A bill that would have released Canyon County from requiring citizens to undergo mandatory emissions testings for their vehicles was killed in the House Environment, Energy, and Technology Committee Wednesday. Committee chairman Dell Raybould, R-Rexburg, cast the deciding vote against the bill sponsored by Rep. Steve Kren, R-Nampa.
Kren's bill would have allowed the county in southwestern Idaho more leniency under current environmental code. Kren argued that a law enacted by the Legislature two years ago is too restrictive and doesn't allow the county adequate flexibility in dealing with air quality standards. He said that the requirements "tie the hands" of county commissioners to emissions testing. He said that he feels there are other viable other options to aid in the improvement of air quality.
The bill would have also raised the percentage at which the state would be declared at "non-obtainment," which would allow the Environmental Protection Agency (EPA) to step in and regulate emissions control efforts in the county. Standards sit at 85 percent, which would have been raised to 90 percent under Kren's plan. He said that air quality in the Treasure Valley is improving, so the Canyon County should have flexibility in air quality standards as well.
Rep. Brian Cronin, D-Boise, questioned Kren's claim that air quality is improving. Kren replied that in 2009, the measurements used to determine air quality status were down across the board and significantly down from the three-year rolling average used to compute overall air quality.
Cronin continued to question Kren's claim, asking why he thinks air quality is improving.
Kren said that he people are driving less, which Cronin agreed with, but expressed concern that driving might increase when the economy rebounds, which would again threaten the county's air quality.
Rep. Steve Hartgen, R-Twin Falls, agreed with Kren, saying that tests are "inconvenient" for county residents and that as the auto fleet in the country is modernized, air quality will improve substantially.
Rep. Eric Anderson, R-Priest Lake, who helped to craft the original emissions legislation, urged lawmakers to let the process work. Anderson said he and fellow legislators at the time left the program open to changes after a five-year period. He said committee members should be patient and trust the process.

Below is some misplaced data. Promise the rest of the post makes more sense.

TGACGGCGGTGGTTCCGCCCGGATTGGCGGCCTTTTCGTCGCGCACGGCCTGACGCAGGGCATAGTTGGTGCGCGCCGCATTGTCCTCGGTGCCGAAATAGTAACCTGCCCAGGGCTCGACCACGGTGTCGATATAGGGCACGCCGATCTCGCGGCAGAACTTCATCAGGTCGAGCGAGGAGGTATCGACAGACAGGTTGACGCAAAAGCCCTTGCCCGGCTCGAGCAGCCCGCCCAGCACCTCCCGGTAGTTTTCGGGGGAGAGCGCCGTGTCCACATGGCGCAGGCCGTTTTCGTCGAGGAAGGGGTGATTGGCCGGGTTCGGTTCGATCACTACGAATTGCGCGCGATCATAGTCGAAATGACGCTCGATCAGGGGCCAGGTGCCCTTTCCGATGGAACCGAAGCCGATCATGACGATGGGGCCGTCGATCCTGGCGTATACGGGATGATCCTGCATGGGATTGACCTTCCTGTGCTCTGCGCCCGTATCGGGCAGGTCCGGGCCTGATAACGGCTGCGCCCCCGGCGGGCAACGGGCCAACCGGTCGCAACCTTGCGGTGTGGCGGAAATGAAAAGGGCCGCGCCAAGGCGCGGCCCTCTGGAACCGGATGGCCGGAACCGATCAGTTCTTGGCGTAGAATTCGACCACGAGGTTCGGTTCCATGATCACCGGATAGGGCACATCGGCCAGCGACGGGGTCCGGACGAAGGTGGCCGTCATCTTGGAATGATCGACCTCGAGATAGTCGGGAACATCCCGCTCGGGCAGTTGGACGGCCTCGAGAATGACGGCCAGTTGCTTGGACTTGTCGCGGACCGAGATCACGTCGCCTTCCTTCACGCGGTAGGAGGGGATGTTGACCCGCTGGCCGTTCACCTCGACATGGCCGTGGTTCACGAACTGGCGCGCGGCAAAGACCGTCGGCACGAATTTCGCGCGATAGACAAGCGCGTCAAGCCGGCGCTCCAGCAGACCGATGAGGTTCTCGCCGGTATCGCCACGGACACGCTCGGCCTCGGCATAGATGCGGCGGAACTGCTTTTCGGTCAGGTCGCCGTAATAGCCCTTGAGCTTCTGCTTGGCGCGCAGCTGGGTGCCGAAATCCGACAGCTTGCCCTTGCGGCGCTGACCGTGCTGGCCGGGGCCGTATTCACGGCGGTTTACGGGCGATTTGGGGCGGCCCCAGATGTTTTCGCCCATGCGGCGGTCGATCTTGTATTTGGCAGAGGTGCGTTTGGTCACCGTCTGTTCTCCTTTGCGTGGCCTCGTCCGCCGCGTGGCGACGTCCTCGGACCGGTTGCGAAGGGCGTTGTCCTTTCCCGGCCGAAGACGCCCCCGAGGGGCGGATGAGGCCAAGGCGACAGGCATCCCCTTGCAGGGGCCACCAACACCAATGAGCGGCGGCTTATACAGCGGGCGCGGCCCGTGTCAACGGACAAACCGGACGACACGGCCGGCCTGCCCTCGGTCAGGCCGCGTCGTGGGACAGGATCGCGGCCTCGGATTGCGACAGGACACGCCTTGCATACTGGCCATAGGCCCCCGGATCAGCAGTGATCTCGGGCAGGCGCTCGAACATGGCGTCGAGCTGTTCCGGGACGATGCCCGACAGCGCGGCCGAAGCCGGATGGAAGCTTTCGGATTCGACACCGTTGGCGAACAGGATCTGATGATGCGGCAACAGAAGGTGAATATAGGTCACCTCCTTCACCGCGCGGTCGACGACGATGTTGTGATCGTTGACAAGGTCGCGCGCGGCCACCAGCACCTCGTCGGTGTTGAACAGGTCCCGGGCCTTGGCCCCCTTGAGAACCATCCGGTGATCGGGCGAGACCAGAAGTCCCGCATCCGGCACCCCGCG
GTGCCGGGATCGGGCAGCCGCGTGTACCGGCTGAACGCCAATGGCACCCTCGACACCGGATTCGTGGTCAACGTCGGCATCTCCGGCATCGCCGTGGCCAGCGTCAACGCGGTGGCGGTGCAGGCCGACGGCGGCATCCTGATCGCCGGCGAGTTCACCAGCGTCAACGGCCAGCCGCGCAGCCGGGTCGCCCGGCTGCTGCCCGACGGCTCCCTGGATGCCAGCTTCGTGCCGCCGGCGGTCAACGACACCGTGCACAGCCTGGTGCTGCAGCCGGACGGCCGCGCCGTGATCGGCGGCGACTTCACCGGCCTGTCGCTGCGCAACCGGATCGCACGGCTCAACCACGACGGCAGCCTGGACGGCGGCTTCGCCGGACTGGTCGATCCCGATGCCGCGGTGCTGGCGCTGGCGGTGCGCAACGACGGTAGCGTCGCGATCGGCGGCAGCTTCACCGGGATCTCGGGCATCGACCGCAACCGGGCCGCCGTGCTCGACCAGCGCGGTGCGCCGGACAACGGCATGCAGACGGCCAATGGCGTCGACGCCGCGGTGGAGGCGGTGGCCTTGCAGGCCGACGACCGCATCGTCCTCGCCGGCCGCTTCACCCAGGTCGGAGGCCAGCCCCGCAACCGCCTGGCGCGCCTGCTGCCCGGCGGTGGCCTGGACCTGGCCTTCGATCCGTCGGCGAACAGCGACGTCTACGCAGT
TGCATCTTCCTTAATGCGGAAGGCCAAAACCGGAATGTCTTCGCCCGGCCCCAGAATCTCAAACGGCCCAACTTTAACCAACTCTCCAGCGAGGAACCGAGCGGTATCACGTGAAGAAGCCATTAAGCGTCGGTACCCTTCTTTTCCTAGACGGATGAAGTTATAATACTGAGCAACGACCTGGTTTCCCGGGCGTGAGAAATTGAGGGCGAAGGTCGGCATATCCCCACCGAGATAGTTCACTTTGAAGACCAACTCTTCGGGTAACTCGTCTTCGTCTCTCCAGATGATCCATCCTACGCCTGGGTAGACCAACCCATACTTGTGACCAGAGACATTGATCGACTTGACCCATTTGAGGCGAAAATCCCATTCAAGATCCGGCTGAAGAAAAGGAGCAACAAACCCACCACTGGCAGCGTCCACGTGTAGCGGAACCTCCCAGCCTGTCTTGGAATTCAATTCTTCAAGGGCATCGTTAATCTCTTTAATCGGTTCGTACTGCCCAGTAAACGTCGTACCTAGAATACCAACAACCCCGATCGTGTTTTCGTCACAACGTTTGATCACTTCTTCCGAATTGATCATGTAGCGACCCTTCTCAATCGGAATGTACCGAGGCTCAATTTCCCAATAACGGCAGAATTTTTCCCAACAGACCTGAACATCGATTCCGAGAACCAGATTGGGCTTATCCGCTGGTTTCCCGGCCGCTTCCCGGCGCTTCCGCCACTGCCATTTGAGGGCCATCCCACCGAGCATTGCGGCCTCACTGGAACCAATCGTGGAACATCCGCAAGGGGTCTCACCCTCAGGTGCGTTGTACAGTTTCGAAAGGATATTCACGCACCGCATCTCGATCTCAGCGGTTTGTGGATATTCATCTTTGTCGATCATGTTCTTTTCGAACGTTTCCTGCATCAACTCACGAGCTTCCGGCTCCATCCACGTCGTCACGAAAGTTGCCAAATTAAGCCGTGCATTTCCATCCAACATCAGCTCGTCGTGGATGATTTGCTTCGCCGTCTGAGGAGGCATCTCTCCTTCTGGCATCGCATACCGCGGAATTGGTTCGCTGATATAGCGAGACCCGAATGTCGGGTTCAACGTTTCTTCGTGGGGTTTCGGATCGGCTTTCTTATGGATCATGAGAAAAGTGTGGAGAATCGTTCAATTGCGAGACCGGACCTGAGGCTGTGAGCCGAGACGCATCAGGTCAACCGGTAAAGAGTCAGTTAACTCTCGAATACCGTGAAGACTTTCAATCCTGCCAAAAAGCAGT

"We were very deliberative," said Anderson. "I am willing to see this process through."
Several interests stepped up to testify against the measure during the lengthy hearing. Roy Garrett, representing Amalgamated Sugar, which has a processing plant in Nampa, said the company he represents wants everyone in the community to do their fair share to help improve air quality.
"We think it’s fair and appropriate to let the act work," said Garrett. He noted that the company has spent more than $20 million in the past four years to retrofits its Nampa plant with pollution control technologies.
Toni Hardesty, director of the Idaho Department of Environmental Quality (DEQ), said her department feels the program enacted by the Legislature two years ago is the right plan to address environmental hazards. She said Kren's claim that the air quality in the valley is improving is accurate, but warned the improvements are based on ever-changing variables, such as weather conditions. The valley experienced a summer in 2009 with fewer high-temperature days than normal, which resulted in less pollution, said Hardesty. She stated that it would be bad judgment for lawmakers to set policy on one summer of good weather because of varying trends in weather patterns.
After nearly two hours of discussion of the issue, Anderson, tired of debating the measure, said, "If we have too much more debate on this, air quality is going to improve because I’m going to quit breathing," and then motioned to hold the bill in committee. Anderson's motion was approved on a 6-5 vote by lawmakers.